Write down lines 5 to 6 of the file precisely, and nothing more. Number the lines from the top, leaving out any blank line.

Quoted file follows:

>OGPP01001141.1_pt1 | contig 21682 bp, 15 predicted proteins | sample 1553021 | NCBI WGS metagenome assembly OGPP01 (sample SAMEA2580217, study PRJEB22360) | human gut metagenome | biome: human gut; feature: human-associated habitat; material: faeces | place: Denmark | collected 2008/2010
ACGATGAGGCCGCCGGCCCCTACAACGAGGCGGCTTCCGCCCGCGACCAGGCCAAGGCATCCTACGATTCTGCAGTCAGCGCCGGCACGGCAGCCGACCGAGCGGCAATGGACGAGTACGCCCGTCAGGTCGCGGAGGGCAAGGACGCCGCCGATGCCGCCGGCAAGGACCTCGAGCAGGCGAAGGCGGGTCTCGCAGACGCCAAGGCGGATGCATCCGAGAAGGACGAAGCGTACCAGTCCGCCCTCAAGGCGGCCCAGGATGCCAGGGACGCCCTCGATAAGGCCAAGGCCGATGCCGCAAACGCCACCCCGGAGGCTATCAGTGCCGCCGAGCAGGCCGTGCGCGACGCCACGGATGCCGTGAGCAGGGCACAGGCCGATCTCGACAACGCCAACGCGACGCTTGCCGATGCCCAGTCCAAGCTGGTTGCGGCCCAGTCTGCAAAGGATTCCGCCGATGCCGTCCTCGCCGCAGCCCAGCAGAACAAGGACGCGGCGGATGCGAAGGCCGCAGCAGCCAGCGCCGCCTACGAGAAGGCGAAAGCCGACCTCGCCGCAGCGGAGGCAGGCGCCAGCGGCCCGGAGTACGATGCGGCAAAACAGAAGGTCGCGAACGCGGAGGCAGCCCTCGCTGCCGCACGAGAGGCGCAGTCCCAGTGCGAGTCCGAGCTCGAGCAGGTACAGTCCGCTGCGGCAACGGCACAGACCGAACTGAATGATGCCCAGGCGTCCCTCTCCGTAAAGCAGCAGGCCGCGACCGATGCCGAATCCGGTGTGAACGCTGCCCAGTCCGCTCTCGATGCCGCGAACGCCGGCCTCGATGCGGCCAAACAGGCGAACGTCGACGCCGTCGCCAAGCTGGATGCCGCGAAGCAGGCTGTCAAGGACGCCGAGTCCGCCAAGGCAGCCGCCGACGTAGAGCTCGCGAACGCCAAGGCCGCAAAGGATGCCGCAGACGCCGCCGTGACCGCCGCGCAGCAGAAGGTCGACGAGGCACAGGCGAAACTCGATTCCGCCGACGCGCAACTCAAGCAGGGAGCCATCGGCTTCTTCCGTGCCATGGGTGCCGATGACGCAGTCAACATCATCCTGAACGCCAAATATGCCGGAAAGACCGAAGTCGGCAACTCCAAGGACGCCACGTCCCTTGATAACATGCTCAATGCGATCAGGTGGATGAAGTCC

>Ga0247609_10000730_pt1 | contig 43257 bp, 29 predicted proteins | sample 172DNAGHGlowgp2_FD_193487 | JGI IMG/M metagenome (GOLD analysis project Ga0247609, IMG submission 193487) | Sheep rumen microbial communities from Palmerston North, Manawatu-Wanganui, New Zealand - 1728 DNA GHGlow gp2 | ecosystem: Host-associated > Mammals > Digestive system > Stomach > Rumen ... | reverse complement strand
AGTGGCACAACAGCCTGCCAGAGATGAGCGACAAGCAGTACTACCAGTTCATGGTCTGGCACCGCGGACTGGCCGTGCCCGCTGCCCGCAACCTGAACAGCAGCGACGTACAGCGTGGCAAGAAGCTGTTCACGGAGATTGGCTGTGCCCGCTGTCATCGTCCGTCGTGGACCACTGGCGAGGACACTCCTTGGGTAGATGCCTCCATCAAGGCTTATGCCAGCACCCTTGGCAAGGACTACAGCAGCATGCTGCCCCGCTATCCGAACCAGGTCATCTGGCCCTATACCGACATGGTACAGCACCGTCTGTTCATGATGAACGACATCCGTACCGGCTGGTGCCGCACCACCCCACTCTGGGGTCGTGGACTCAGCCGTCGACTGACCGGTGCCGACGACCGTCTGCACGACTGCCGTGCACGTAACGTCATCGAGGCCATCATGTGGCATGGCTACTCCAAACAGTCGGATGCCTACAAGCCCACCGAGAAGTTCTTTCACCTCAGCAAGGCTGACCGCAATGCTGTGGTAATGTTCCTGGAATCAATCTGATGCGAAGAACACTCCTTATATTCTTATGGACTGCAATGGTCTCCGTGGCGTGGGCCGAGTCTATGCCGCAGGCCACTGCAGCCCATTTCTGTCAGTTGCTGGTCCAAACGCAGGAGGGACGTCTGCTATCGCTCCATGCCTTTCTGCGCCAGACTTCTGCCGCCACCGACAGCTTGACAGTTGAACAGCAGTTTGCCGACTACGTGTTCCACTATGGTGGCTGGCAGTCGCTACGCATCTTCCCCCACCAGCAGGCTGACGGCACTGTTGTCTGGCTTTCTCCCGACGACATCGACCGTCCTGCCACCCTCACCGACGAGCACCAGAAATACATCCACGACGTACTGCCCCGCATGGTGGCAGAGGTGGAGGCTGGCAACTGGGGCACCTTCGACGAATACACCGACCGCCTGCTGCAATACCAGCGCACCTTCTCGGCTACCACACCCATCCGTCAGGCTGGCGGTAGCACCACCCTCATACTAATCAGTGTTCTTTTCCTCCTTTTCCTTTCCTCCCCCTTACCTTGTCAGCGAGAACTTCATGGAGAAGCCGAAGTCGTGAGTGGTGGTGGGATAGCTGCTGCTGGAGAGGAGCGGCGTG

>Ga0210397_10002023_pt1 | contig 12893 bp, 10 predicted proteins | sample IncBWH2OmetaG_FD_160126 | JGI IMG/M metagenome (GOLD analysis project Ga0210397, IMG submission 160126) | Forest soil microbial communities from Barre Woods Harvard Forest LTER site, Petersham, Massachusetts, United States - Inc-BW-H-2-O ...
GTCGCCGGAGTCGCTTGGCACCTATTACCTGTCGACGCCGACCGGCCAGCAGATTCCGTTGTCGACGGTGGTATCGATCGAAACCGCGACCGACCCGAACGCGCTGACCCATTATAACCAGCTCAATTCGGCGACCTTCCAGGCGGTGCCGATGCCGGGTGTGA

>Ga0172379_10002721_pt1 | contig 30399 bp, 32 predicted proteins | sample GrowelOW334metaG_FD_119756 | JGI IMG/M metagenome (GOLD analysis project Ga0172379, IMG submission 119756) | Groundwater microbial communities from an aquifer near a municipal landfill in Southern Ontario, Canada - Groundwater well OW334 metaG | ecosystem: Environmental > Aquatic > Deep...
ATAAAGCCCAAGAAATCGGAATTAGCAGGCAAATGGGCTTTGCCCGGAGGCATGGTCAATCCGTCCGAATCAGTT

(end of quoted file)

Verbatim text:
>Ga0210397_10002023_pt1 | contig 12893 bp, 10 predicted proteins | sample IncBWH2OmetaG_FD_160126 | JGI IMG/M metagenome (GOLD analysis project Ga0210397, IMG submission 160126) | Forest soil microbial communities from Barre Woods Harvard Forest LTER site, Petersham, Massachusetts, United States - Inc-BW-H-2-O ...
GTCGCCGGAGTCGCTTGGCACCTATTACCTGTCGACGCCGACCGGCCAGCAGATTCCGTTGTCGACGGTGGTATCGATCGAAACCGCGACCGACCCGAACGCGCTGACCCATTATAACCAGCTCAATTCGGCGACCTTCCAGGCGGTGCCGATGCCGGGTGTGA